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Bursten, B. (1973). Some Narcissistic Personality Types. Int. J. Psycho-Anal., 54:287-300.
(1973). International Journal of Psycho-Analysis, 54:287-300
Some Narcissistic Personality Types
Human beings appear in such a rich assortment of personalities that attempts to classify them into types are difficult and must be to some degree arbitrary. Our classifications are based on our observations, but what we observe, what we attend to and how we see it depend on our theoretical assumptions and our particular interests. This was true of the ancient humoral classification of temperament based on blood, phlegm, and yellow and black bile; it is equally true of modern approaches, such as Fromm's (1947) receptive, exploitative, hoarding, marketing and productive types, and Riesman's (1950)tradition-directed, innerdirected and other-directed types.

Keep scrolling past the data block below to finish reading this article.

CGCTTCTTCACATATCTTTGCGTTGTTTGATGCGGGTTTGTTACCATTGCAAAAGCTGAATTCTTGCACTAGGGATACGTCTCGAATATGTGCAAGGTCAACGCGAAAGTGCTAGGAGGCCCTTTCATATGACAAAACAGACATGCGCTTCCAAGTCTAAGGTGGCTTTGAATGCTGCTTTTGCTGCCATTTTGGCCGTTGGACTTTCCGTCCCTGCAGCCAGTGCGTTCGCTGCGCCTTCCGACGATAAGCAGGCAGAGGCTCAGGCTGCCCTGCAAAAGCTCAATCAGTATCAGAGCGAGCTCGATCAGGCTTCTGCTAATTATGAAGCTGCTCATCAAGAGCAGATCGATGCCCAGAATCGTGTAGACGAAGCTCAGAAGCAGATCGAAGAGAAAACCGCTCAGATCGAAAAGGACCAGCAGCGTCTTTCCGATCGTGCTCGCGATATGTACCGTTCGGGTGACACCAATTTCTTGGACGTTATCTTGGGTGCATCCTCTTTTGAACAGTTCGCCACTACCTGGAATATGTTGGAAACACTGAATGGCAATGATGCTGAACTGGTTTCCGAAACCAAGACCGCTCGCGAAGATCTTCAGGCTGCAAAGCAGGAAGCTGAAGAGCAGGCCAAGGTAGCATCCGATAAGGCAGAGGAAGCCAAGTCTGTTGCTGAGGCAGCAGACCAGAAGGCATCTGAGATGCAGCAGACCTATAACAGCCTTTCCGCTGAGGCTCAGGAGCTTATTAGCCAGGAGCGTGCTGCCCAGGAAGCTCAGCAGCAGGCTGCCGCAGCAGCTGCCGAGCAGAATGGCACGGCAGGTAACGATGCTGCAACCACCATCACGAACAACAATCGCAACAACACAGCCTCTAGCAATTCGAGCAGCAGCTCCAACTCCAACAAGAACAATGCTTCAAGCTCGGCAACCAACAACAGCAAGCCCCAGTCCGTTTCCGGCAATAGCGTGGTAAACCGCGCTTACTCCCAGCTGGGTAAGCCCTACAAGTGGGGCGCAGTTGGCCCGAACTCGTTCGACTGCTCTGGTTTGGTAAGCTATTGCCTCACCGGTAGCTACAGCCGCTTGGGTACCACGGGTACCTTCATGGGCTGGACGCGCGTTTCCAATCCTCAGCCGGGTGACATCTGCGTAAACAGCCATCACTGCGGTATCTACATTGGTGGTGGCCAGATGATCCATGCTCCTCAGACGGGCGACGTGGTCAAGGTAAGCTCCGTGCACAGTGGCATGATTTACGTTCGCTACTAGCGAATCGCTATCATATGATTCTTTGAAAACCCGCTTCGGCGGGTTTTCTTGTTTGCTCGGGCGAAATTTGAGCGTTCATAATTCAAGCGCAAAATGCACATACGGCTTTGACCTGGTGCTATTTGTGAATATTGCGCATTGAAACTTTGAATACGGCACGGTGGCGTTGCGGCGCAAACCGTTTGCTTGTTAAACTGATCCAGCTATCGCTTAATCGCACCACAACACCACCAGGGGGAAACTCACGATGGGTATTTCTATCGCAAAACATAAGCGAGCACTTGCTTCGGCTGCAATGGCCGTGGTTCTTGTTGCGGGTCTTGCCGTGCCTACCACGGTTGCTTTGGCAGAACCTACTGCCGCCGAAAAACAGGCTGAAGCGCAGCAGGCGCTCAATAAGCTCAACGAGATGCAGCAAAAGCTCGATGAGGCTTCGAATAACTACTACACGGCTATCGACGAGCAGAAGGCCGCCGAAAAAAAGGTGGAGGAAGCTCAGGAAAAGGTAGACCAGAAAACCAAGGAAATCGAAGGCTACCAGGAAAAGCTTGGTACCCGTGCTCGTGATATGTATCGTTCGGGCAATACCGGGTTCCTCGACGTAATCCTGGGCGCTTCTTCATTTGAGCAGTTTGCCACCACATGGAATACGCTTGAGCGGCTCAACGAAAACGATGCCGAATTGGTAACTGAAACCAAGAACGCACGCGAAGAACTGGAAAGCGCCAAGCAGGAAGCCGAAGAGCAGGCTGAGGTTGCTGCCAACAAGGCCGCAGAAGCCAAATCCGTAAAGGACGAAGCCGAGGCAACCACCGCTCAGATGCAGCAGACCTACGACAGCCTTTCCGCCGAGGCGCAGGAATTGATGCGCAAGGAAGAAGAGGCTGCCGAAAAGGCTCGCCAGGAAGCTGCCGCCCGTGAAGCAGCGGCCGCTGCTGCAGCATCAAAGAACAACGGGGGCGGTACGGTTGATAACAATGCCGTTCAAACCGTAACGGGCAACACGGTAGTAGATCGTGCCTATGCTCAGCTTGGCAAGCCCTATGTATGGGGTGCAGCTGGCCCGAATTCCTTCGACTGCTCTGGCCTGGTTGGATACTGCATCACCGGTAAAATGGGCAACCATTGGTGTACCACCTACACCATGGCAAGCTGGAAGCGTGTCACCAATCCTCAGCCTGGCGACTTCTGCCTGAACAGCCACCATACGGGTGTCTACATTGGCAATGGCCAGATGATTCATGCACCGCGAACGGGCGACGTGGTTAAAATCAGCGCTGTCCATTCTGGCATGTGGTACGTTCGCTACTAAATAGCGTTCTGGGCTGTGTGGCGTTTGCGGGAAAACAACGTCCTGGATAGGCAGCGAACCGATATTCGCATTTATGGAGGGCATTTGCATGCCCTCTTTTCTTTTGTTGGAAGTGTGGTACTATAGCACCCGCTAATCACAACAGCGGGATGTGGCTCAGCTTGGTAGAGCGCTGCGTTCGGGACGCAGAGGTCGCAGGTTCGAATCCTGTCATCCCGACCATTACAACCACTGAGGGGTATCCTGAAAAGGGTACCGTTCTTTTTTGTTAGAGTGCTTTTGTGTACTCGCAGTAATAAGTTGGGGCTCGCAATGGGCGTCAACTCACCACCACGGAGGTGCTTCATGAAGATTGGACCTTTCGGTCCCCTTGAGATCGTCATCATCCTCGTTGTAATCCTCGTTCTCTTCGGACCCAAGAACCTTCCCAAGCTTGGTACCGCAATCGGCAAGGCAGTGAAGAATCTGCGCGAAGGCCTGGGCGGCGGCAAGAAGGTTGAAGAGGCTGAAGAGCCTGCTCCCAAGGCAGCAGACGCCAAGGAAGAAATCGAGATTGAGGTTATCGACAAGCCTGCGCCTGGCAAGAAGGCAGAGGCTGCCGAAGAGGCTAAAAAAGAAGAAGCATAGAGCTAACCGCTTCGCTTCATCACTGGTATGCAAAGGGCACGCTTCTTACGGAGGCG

If, indeed, our categories depend in great measure on the orientation from which we start, why is it so important that we categorize? At least two reasons come to mind; some ordering is necessary for us to cope with, or even to retain, the vast variety of personality data, and classification enables us to relate one set of observations to another and to apply to a new situation the knowledge gained from a former one.
In psychoanalytic thought, too, evolution of our theoretical concepts has led to changes in our categorization. The early characterology emphasized the stages of libidinal development as a basis for classification. Freud (1908), (1913) and Abraham (1921), (1924a), (1925), for example, stressed the instinctual underpinnings of characterstructure. In his 1913 paper, Freud acknowledged the incompleteness of a theory resting on only the stages of development of the libido; however, the corresponding phases of ego development were yet to be charted, for example by Erikson (1950).
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